The researchers agreed that flexibility is necessary, especially in a field as rapidly evolving as journalism.

“If you train a person to do only one thing, you have failed that person,” Reinardy said. “Because over 50 years of a career, that job will change.”

Diversity was another sticking point for many of the respondents. While institutions are required to have diversity within their units, many felt the standard relied too heavily on race. For many years “diversity” simply meant African-Americans and often still do not take into account women, international faculty or the LGBT community. Those issues, in addition to diversity among faculty — not having a majority of faculty with degrees from the same institution, for example — were an issue for respondents, Crawford said.

Dissatisfaction with assessment of learning outcomes was the least intense among the three noted standards. However, those who felt it needed change primarily noted there was a lack of clarity in how to assess what students have learned, a need for flexibility, confusion about what the standard should entail and the burdensome nature of fulfilling the standard.

The assessment standard was the only one that showed discrepancy between administrators of small and large schools. Administrators of large schools were much more likely to be dissatisfied with assessment than those of smaller programs.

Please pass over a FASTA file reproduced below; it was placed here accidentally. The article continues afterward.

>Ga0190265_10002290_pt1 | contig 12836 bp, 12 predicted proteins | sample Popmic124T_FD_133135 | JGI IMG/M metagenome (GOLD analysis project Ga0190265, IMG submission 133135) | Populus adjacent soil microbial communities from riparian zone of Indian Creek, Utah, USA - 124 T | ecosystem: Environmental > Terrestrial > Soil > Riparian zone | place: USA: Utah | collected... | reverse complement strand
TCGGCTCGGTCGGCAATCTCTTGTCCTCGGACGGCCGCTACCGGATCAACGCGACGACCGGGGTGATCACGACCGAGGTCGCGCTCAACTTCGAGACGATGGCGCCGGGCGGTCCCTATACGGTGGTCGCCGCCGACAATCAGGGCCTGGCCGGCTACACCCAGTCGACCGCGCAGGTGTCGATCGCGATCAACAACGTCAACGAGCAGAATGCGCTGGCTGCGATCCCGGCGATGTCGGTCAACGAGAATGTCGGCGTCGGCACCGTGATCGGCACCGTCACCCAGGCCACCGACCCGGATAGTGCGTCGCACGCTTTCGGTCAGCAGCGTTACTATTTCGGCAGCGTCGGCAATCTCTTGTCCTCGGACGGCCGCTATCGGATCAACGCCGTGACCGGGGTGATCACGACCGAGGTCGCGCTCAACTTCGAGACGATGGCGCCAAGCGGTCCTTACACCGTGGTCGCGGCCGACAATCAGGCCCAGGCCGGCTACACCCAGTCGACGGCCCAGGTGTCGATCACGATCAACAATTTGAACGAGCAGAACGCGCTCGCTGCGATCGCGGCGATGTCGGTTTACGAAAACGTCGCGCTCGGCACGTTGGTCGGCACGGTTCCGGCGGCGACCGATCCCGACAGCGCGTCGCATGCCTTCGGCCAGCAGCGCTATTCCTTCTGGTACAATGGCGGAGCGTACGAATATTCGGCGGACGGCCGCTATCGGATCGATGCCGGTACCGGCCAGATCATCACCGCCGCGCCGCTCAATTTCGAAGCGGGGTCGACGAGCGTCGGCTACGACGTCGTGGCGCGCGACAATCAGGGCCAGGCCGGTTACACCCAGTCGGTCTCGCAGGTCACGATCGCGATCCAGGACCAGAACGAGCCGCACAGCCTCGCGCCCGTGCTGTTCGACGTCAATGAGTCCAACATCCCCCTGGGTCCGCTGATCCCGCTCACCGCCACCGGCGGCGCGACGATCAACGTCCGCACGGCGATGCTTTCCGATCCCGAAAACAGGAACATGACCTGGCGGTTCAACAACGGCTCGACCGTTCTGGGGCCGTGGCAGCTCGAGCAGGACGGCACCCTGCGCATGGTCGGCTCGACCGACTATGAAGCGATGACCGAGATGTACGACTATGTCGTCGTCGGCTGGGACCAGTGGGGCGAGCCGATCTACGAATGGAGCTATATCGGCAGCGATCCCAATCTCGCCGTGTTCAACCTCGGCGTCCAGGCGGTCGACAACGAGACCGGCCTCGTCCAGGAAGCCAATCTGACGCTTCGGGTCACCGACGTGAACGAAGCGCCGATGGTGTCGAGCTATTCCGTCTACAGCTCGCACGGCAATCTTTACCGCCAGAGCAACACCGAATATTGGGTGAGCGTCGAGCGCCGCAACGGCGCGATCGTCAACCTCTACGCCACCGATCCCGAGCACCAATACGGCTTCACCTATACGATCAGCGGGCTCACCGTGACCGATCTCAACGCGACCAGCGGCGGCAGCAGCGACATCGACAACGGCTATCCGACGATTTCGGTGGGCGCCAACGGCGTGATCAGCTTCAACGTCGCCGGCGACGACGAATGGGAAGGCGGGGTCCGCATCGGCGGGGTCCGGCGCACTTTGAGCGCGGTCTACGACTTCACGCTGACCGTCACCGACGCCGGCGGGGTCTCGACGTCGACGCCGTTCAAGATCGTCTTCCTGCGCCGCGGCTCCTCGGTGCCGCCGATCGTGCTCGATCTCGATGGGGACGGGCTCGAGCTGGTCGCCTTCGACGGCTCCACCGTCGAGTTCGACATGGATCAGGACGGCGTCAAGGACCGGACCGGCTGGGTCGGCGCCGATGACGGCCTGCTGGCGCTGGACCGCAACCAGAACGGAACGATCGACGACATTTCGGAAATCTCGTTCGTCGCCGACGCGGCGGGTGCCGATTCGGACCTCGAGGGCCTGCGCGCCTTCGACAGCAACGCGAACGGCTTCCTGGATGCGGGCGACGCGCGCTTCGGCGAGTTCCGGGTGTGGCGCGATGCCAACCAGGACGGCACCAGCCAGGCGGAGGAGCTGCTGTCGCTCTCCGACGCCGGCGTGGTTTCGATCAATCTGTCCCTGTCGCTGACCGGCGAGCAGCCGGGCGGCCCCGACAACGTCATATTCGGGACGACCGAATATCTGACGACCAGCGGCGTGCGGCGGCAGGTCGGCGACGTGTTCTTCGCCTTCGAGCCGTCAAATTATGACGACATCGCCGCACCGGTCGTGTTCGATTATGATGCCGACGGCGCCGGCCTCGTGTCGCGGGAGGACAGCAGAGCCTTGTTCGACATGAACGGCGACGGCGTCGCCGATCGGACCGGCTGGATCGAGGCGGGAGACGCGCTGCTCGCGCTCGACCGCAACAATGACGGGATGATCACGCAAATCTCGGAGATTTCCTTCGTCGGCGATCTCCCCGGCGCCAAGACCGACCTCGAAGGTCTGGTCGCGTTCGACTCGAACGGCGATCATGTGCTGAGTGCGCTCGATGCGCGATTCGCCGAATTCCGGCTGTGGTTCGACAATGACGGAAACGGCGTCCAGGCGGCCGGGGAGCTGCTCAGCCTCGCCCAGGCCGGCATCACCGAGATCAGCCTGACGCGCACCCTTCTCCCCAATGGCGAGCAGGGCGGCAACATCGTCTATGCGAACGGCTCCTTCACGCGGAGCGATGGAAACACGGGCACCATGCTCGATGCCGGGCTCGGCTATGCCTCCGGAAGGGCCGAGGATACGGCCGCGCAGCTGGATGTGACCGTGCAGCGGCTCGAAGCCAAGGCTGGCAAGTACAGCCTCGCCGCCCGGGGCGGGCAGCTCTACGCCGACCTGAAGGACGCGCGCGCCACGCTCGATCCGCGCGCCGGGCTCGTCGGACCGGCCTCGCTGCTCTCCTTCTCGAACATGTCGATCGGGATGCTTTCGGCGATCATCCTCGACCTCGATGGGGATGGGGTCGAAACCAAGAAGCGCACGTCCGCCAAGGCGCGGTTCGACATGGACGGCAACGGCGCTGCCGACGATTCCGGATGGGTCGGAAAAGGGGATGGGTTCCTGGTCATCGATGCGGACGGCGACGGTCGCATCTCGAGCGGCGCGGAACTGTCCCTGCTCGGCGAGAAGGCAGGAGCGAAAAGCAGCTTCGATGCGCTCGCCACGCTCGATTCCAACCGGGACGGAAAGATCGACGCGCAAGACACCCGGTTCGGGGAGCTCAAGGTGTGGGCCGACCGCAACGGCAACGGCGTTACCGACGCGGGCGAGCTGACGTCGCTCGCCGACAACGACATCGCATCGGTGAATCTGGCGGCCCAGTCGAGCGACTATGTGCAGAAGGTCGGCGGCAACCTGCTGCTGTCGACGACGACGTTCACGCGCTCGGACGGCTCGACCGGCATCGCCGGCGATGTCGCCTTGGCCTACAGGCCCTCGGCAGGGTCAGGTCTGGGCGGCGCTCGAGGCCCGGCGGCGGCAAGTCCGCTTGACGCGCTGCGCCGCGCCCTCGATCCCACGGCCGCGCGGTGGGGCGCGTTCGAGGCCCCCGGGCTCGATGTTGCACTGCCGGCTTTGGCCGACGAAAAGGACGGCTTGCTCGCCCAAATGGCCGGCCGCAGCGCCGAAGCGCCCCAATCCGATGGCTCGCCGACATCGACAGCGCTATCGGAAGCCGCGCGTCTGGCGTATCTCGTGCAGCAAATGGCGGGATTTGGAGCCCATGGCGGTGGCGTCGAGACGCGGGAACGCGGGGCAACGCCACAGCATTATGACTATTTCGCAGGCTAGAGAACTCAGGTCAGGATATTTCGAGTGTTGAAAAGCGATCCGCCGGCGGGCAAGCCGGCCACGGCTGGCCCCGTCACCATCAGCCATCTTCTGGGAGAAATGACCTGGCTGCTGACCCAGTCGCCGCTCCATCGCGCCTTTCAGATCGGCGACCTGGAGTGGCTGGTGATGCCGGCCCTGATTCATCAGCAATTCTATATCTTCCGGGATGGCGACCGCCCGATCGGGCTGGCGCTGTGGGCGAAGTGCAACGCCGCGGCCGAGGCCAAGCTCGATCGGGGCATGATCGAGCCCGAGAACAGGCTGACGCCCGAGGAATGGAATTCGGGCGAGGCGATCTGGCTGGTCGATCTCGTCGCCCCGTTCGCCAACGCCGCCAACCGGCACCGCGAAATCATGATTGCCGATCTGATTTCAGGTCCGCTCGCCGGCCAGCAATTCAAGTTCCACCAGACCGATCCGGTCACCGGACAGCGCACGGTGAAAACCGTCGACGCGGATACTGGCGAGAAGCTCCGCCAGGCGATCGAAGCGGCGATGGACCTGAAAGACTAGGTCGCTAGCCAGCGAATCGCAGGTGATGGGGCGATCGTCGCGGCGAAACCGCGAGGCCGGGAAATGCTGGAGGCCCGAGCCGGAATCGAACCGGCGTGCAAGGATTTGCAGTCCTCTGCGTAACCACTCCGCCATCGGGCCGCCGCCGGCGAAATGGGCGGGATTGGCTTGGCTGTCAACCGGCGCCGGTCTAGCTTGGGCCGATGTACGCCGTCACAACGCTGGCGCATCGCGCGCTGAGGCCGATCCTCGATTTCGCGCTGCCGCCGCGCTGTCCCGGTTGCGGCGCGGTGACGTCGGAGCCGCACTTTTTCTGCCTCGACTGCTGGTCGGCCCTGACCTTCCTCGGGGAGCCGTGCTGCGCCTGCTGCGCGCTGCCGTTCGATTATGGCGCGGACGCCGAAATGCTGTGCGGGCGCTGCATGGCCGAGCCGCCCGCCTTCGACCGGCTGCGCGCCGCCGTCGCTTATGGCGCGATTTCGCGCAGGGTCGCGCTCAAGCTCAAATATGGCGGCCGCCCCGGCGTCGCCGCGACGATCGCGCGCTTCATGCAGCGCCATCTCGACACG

The study, published in the journal Journalism & Mass Communication Educator, found that overall administrators value the process of accreditation. Respondents agreed that the financial investment in accreditation and investment of time and faculty in accreditation were worth the return to the rate of 69 and 63 percent, respectively.

Reinardy and Crawford were approached by ACEJMC to evaluate the accreditation standards and did not perform the study as advocates. They noted that the majority of positive response to accreditation standards suggests the body has been responsive to the needs of schools and the profession, and credit the group for beginning to make changes in the areas that showed dissatisfaction in the survey.

“Accreditation is very individualized from one institution to another,” Crawford said. “We should all be teaching to the same ultimate goals, however. I think the standards are very important in what we do as journalism educators.”